Think You Are Protected by the Clear Terms of a Written Contract? Think Again!

by Ervin Cohen & Jessup LLP

Editor’ Note:  The case discussed in the blog below was NOT an employment law case.  So why is it featured here?  Because it has an impact—a very serious impact—on every contract in the State of California, including employment contracts.  Put simply, every employer needs to be aware of this case for the simple reason that it could change the way contracts are negotiated and administered on a state-wide basis.  Besides, there is more to life than employment law cases.  Okay, not much more, but enough to be worthy of a quick look. 

The California Supreme Court just released a significant new decision dealing with the parol evidence rule that changes the law dramatically in California.  The case name/citation is Riverisland Cold Storage, Inc. v. Fresno-Madera Production Credit Association, 2013 WL 141731.

This case was brought by apparently wealthy and sophisticated borrowers who supposedly did not read fully integrated loan modification documents which limited a standstill agreement by a lender to 3 months and that was given in exchange for the borrowers’ pledge of eight additional parcels of real property as security for a loan that was in default.  The borrowers claimed that the lender had orally promised that the standstill would last two years and that the former were supposedly told that the loan modification documents reflected that term.  The borrowers sued the lender for fraud and other torts, seeking money damages and equitable relief; i.e., rescission and reformation of the loan modification documents.  The lender obtained summary judgment in the trial court based on California’s long standing rule prohibiting the use of promissory fraud to overcome a fully integrated written instrument where the so-called fraud was contrary to an explicit term of the underlying document.  More specifically, the “parol evidence rule” prevents a party to a written contract from presenting evidence that contradicts or adds to the terms of the contract that appears to be whole.

The California Supreme Court reversed, stating that “[I]t was never intended that the parol evidence rule should be used as a shield to prevent the proof of fraud.”  2013 WL 141731 at 9.  However, the California Supreme Court did point out that “[t]he intent element of promissory fraud entails more than proof of an unkept promise or mere failure of performance,” while reiterating “[t]hat promissory fraud, like all forms of fraud, requires a showing of justifiable reliance on the defendant’s misrepresentation.”  Id.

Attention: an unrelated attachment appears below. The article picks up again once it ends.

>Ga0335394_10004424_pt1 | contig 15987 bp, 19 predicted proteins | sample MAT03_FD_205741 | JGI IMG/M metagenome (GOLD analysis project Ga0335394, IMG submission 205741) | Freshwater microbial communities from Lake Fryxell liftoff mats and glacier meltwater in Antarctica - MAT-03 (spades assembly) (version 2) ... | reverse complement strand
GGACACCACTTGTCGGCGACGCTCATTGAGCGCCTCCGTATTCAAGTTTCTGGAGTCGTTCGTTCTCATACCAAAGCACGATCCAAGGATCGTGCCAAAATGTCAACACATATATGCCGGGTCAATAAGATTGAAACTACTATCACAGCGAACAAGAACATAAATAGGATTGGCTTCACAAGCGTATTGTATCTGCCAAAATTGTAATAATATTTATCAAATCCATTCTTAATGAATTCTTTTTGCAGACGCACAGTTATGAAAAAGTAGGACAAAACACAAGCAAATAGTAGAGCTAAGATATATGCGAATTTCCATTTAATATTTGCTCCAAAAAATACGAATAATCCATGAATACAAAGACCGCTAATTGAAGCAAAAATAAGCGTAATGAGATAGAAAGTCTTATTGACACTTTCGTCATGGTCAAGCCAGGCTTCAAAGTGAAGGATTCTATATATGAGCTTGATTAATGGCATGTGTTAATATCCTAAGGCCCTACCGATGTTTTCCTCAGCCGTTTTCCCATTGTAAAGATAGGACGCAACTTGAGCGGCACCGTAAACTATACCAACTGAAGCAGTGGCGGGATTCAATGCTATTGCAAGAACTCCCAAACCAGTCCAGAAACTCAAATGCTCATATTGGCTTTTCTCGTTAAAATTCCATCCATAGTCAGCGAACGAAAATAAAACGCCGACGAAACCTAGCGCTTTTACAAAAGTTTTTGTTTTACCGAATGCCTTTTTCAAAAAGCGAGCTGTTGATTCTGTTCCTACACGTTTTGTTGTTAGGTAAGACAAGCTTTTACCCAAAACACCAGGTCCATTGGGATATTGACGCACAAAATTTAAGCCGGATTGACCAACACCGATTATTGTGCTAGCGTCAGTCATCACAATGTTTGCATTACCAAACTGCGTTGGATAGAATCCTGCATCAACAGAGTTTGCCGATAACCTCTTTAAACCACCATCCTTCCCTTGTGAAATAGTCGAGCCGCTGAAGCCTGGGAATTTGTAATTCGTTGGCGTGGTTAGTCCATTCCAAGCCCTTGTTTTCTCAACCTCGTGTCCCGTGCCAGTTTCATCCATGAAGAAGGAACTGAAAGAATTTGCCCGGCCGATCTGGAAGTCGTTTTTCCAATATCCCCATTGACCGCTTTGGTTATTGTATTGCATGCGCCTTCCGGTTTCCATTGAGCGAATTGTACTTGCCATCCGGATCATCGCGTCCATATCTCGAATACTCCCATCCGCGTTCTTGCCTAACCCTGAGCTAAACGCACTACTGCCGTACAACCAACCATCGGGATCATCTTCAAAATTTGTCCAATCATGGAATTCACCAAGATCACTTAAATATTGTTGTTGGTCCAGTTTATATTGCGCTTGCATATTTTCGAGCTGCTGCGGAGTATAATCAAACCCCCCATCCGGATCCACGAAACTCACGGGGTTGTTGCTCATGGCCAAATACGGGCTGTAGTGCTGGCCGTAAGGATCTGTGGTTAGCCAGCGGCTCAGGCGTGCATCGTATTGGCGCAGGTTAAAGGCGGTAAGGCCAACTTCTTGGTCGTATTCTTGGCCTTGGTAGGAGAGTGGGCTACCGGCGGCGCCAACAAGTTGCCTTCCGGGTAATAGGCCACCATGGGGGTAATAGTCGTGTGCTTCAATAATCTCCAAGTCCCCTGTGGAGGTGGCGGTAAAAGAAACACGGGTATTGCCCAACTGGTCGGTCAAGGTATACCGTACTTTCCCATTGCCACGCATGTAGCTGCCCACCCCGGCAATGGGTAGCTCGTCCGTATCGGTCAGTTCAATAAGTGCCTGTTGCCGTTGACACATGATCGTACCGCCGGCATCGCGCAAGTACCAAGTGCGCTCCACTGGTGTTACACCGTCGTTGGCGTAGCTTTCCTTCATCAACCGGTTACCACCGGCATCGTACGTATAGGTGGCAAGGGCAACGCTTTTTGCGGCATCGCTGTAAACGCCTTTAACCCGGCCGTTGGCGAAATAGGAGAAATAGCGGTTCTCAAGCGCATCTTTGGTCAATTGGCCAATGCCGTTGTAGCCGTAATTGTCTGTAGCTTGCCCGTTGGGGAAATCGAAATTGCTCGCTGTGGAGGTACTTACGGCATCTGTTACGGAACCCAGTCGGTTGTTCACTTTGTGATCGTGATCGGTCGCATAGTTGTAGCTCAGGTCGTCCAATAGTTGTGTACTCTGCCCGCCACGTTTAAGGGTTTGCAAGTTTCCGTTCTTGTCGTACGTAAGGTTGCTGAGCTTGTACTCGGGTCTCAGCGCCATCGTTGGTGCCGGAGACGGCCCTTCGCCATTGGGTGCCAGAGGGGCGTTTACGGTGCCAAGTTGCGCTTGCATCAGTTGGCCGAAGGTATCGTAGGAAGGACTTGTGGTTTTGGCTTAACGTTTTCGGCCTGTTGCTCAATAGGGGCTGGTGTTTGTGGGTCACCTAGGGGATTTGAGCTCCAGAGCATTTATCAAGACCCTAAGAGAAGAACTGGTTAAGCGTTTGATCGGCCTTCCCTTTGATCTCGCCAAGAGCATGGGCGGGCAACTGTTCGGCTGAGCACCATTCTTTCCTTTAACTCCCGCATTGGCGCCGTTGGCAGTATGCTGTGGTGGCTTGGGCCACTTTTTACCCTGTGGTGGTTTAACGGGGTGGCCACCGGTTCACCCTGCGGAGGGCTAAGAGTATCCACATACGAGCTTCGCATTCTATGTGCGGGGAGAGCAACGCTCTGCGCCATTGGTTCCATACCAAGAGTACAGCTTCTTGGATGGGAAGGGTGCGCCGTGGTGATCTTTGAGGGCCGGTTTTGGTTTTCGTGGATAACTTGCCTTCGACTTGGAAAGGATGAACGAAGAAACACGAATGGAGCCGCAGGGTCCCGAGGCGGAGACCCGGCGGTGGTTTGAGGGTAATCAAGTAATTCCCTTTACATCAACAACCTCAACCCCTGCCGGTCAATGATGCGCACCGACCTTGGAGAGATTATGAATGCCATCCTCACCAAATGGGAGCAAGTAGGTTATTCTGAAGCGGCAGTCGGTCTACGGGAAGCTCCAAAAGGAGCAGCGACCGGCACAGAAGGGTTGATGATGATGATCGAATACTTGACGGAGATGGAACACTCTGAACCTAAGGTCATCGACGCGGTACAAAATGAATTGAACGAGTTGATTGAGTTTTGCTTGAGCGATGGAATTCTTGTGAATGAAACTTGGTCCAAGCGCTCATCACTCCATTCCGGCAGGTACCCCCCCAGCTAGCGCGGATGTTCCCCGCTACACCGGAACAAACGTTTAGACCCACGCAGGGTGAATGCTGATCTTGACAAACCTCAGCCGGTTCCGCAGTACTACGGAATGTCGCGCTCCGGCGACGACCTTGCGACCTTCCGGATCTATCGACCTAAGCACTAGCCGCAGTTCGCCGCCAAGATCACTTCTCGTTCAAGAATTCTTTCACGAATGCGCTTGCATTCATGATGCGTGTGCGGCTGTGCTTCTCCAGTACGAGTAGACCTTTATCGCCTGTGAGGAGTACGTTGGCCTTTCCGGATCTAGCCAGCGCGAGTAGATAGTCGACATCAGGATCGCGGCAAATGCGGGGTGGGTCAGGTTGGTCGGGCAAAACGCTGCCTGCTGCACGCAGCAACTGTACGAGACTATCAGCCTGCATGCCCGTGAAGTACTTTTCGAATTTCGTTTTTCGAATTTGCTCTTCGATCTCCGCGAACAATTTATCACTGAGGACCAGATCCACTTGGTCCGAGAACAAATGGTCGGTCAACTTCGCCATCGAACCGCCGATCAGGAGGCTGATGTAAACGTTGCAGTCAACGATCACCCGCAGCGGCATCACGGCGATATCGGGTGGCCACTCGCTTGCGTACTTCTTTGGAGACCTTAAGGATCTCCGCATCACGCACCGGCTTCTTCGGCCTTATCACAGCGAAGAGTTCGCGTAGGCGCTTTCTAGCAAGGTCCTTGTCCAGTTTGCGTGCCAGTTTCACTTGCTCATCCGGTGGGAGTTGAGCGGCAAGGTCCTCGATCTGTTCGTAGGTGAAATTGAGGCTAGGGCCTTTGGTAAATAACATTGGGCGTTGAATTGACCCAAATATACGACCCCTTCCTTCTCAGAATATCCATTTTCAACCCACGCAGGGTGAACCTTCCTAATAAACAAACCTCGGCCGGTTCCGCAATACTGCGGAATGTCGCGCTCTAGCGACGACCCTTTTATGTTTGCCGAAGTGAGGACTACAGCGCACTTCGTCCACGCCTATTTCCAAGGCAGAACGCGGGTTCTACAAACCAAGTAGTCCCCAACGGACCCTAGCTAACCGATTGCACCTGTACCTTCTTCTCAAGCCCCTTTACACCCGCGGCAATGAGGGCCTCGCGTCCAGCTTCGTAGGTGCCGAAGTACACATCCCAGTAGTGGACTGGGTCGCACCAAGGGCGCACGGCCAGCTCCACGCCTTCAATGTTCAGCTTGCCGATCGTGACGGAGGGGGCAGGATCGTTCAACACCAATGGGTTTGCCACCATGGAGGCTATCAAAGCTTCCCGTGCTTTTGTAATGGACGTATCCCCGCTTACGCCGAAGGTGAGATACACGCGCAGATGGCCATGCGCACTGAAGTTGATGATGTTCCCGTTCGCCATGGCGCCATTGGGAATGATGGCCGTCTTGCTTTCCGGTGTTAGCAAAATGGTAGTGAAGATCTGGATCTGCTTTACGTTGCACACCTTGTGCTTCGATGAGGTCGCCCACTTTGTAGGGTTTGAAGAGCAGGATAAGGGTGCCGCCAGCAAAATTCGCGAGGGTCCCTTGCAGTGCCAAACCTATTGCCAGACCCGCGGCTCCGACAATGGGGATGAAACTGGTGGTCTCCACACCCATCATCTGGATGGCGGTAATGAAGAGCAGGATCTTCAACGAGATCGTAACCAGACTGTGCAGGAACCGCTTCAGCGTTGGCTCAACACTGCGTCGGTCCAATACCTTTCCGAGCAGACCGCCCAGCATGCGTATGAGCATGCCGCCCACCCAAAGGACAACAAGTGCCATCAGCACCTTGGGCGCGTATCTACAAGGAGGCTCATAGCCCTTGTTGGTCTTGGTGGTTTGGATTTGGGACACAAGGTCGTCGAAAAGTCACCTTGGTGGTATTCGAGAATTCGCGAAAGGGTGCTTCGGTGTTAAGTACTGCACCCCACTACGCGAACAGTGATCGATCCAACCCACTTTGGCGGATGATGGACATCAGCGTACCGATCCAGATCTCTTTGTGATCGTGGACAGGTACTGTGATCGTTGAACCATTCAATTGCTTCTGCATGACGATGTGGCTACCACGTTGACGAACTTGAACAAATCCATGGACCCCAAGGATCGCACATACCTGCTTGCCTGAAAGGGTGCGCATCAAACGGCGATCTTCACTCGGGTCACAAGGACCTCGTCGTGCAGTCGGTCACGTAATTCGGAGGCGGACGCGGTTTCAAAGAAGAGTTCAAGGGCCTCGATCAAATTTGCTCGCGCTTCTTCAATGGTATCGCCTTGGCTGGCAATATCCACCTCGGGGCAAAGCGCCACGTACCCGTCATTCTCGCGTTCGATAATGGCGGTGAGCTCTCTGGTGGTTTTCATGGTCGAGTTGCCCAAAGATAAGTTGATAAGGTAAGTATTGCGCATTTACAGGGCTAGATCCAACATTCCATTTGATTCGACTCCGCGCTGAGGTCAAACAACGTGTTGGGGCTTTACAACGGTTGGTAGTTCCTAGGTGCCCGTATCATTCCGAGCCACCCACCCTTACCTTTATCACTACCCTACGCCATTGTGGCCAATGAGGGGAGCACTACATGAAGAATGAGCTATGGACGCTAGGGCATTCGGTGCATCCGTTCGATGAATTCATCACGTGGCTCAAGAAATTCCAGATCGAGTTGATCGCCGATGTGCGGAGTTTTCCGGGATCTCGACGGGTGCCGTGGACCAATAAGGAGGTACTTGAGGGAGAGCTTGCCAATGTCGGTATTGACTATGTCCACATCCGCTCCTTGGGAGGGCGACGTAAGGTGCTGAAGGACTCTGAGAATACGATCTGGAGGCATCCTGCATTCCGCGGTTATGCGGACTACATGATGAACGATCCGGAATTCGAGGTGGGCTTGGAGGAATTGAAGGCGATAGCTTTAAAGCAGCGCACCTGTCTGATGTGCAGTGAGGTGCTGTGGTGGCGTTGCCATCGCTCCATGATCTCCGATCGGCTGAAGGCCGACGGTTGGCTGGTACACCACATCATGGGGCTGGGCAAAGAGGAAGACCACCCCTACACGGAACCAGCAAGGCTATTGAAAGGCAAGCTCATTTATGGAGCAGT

This is a major change in the law.  It means that anytime a person or entity is on the wrong side of a contract or does not like the written bargain, they can now “manufacture” a fraud claim based on alleged oral promises even though the latter contradict the terms of a fully integrated written instrument that actually contains an integration clause.  Summary judgment may now become much more difficult to obtain in contract driven litigation.  In order to deal with this potential problem, you may want to take at least the following steps with any new contract of substance:

  1. Have the other party initial each page and any key clauses.  This will help alleviate the claim that they did not read/understand same or that different terms were somehow offered to them.
  2. Use all caps or bolding to highlight key clauses and terms.
  3. Include language reflecting that the other party has actually read the underlying document and is entering same voluntarily, etc.
  4. Include comprehensive integration clauses that specifically disclaim any prior representations or agreements and which clearly waives the right of any party to claim otherwise.
  5. Include a summary of key terms/clauses at the front of the instrument in simple language.  But be careful to point out that in the event of any conflict between the summary and the actual terms, the latter will prevail.
  6. Keep meticulous records regarding all discussions concerning the drafting and administration of the contract.

Although not fixed in stone, each of these suggestions may make it much more difficult for any party to claim that some sort of oral promises or representations were made that fly in the face of the written instrument itself; i.e., bolster an argument that no justifiable reliance exists as a matter of law.

This blog is presented under protest by the law firm of Ervin Cohen & Jessup LLP.  It is essentially the random thoughts and opinions of someone who lives in the trenches of the war that often is employment law–he/she may well be a little shell-shocked.  So if you are thinking “woohoo, I just landed some free legal advice that will fix all my problems!”, think again.  This is commentary people, a sketchy overview of some current legal issue with a dose of humor, but commentary nonetheless; as if Dennis Miller were a lawyer…and still mildly amusing.  No legal advice here; you would have to pay real US currency for that (unless you are my mom, and even then there are limits).  But feel free to contact us with your questions and comments—who knows, we might even answer you.  And if you want to spread this stuff around, feel free to do so, but please keep it in its present form (‘cause you can’t mess with this kind of poetry).  Big news: Copyright 2013.  All rights reserved; yep, all of them.

If you have any questions regarding this blog or your life in general, contact Kelly O. Scott, Esq. (who else would you contact?), commander in chief of this blog and Head Honcho (official legal title) of ECJ’s Employment Law Department, at (310) 281-6348 or

DISCLAIMER: Because of the generality of this update, the information provided herein may not be applicable in all situations and should not be acted upon without specific legal advice based on particular situations.

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